What is end-of-life care?
"End-of-life care covers the care received by people who are likely to die in the next 12 months, as well as care in the last days and hours of life, and care after death, including bereavement support for families and loved ones.” (Care Quality Commission, 2016).
Background to end-of-life care
Each year, around 500,000 people die in England. Until the End-of-life care strategy was published by the Department of Health in 2008, the profile of end-of-life care within the NHS was relatively low. The implementation of the strategy has supported and encouraged organisations to put a greater focus on patients being given more choice on how and where they die, and providing high-quality care for all people approaching the end of life. In 2012, the Department of Health transferred overall policy responsibility for end-of-life care to NHS England who now lead on the implementation of the End-of-life care strategy.
Further consultation and development has since taken place. In 2015, the report Ambitions for palliative and end-of-life care: a national framework for local action 2015-2020 was launched. It set out six ambitions for care that support a person nearing the end of their life to live as well as possible, and with dignity. This may be for several weeks or months.
The six ambitions for care are:
- each person is seen as an individual
- each person gets fair access to care
- maximising comfort and wellbeing
- care is coordinated
- all staff are prepared to care
- each community is prepared to help.
As well as the ambitions work, the Leadership Alliance for the Care of Dying People (LACDP) set out a new approach to caring for dying people in the report One chance to get it right
. It is based on the needs and wishes of the dying person and those close to them, and ensures that they receive high-quality, focused care in their last few days and hours of life.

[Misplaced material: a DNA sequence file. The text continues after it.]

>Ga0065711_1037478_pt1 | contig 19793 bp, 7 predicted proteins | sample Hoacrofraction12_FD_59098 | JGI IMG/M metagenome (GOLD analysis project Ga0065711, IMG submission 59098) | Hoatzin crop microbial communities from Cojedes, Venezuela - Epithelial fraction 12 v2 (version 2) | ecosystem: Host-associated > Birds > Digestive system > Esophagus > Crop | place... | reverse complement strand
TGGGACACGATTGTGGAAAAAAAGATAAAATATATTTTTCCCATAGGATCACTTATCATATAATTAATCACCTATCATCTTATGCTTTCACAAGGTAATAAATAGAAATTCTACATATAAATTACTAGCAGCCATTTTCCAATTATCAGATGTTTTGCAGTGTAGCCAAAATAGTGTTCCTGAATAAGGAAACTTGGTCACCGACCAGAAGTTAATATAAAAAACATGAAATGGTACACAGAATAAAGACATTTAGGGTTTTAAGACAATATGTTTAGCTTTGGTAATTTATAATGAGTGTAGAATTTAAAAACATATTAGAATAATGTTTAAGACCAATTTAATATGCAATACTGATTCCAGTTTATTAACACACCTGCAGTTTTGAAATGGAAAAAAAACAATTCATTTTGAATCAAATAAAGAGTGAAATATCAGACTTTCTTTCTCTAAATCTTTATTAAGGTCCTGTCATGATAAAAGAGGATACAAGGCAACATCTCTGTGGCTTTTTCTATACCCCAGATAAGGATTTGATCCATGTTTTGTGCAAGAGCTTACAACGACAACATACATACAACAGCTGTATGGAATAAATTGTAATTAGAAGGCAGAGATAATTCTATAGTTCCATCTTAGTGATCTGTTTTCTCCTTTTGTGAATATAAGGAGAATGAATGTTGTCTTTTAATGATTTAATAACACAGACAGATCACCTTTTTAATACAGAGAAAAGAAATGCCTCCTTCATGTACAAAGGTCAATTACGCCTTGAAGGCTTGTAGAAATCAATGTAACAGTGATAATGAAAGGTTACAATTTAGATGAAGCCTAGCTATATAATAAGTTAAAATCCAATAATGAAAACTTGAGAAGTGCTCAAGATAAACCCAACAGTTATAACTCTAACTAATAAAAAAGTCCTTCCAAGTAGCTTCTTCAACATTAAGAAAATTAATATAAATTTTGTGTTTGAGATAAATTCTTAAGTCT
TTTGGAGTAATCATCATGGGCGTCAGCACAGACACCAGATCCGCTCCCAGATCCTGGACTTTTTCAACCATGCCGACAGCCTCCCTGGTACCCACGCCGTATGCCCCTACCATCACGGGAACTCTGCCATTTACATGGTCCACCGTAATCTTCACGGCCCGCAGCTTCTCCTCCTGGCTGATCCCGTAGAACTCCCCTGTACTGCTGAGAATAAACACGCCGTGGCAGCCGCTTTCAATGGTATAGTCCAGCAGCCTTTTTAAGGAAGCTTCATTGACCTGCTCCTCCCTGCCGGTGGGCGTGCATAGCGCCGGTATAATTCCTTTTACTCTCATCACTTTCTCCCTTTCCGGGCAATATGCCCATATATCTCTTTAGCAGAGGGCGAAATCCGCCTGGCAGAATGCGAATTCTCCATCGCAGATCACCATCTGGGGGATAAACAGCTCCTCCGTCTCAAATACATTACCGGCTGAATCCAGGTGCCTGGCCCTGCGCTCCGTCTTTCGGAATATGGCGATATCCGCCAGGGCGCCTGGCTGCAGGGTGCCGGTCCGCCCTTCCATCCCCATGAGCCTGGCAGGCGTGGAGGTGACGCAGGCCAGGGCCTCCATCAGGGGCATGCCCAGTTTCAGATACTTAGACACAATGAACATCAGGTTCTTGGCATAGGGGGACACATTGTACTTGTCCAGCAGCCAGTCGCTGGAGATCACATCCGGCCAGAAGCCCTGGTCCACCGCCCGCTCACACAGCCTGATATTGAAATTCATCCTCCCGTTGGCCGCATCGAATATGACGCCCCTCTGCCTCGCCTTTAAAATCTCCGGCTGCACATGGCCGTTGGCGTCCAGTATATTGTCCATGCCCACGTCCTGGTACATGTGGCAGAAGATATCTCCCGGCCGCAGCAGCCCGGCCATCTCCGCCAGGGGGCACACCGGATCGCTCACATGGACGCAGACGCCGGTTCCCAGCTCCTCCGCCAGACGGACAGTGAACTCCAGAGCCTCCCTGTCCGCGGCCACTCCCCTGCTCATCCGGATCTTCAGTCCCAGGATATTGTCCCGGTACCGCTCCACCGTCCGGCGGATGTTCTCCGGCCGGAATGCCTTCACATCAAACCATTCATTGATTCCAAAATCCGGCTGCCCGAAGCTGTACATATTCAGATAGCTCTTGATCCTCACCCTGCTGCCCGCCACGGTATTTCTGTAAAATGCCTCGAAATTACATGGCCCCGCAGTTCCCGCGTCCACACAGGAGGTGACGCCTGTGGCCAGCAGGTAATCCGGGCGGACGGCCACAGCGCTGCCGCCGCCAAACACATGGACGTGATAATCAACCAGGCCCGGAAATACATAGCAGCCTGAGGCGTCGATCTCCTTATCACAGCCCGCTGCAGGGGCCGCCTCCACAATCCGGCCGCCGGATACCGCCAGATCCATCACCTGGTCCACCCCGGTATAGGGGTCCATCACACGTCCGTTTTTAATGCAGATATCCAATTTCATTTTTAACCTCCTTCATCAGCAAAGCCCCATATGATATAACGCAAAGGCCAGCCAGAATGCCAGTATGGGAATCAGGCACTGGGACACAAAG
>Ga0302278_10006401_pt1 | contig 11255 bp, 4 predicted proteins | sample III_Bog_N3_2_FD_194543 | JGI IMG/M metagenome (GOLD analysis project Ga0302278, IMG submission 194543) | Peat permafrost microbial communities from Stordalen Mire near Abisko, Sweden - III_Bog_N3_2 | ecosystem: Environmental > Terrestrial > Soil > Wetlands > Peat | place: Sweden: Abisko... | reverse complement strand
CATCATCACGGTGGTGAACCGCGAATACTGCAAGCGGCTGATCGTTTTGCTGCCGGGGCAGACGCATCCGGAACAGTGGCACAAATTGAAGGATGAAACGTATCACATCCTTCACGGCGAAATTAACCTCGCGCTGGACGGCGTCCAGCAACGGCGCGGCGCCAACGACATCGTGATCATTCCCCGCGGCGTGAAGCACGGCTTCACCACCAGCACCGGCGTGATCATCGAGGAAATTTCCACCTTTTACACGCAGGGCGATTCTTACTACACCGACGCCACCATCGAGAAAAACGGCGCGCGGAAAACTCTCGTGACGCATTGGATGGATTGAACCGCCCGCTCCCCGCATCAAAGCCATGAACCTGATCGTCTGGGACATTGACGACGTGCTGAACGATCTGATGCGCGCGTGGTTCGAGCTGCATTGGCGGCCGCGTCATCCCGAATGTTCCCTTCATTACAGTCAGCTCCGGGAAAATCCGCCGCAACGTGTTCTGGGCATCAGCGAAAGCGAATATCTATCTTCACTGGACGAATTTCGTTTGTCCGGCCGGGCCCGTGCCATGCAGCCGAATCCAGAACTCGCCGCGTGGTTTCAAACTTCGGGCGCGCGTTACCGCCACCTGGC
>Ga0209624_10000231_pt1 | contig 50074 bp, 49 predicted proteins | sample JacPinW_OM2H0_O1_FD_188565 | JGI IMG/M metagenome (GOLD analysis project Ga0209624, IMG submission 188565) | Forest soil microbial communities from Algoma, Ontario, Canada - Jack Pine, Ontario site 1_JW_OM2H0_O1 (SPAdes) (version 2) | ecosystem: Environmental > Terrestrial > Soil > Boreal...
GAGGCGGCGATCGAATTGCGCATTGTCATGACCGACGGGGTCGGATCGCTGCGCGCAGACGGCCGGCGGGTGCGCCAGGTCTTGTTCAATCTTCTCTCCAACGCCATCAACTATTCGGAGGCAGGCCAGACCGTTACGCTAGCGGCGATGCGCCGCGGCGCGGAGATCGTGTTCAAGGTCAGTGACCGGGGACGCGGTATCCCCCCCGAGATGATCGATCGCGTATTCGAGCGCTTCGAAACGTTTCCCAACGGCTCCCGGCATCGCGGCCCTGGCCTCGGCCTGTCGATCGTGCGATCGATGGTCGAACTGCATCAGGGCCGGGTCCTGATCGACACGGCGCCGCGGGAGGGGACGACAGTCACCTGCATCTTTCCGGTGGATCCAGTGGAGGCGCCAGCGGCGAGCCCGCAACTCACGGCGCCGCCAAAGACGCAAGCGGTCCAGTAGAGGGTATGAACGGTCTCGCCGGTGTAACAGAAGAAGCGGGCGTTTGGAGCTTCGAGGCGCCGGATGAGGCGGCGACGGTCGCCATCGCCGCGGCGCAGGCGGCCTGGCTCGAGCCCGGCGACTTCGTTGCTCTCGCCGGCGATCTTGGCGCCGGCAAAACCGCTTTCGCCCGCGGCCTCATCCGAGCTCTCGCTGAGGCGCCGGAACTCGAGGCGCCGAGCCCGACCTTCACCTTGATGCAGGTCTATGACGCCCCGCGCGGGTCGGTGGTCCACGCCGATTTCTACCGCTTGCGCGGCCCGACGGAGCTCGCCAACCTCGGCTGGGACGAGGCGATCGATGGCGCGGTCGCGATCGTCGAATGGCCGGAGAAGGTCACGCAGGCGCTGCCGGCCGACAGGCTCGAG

One chance to get it right
was developed in response to the independent review of the Liverpool Care Pathway (LCP) More care less pathway
. The pathway was an approach to care in the 1990s, based on the care of the dying person within the hospice setting. The independent review found that while there was evidence of good practice, this was not consistent across the board, and concluded that, in some cases, the LCP had become a tick box protocol, and did not deliver consistent high-quality care for patients, or their loved ones.
The new approach set out in One chance to get it right
recognises that, in many cases, enabling the individual to plan for death should start well before a person reaches the end of their life and should be an integral part of personalised and proactive care for each patient. Five priorities for care of the dying person were identified:
- the possibility that a person may die within the coming days and hours is recognised and communicated clearly, decisions about care are made in accordance with the person’s needs and wishes, and these are reviewed and revised regularly
- sensitive communication takes place between staff and the person who is dying and those important to them
- the dying person, and those identified as important to them, are involved in decisions about treatment and care
- the people important to the dying person are listened to and their needs are respected
- care is tailored to the individual and delivered with compassion – with an individual care plan in place; this priority includes the fact that a person must be supported to eat and drink as long as they wish to do so, and their comfort and dignity prioritised.
The six ambitions, together with the priorities in the One chance to get it right report are underpinned by the NICE guidelines for care of the dying adult published in 2015. All of which underpin the work that NHS Employers is delivering which is to support and encourage trusts to invest in end-of-life care training.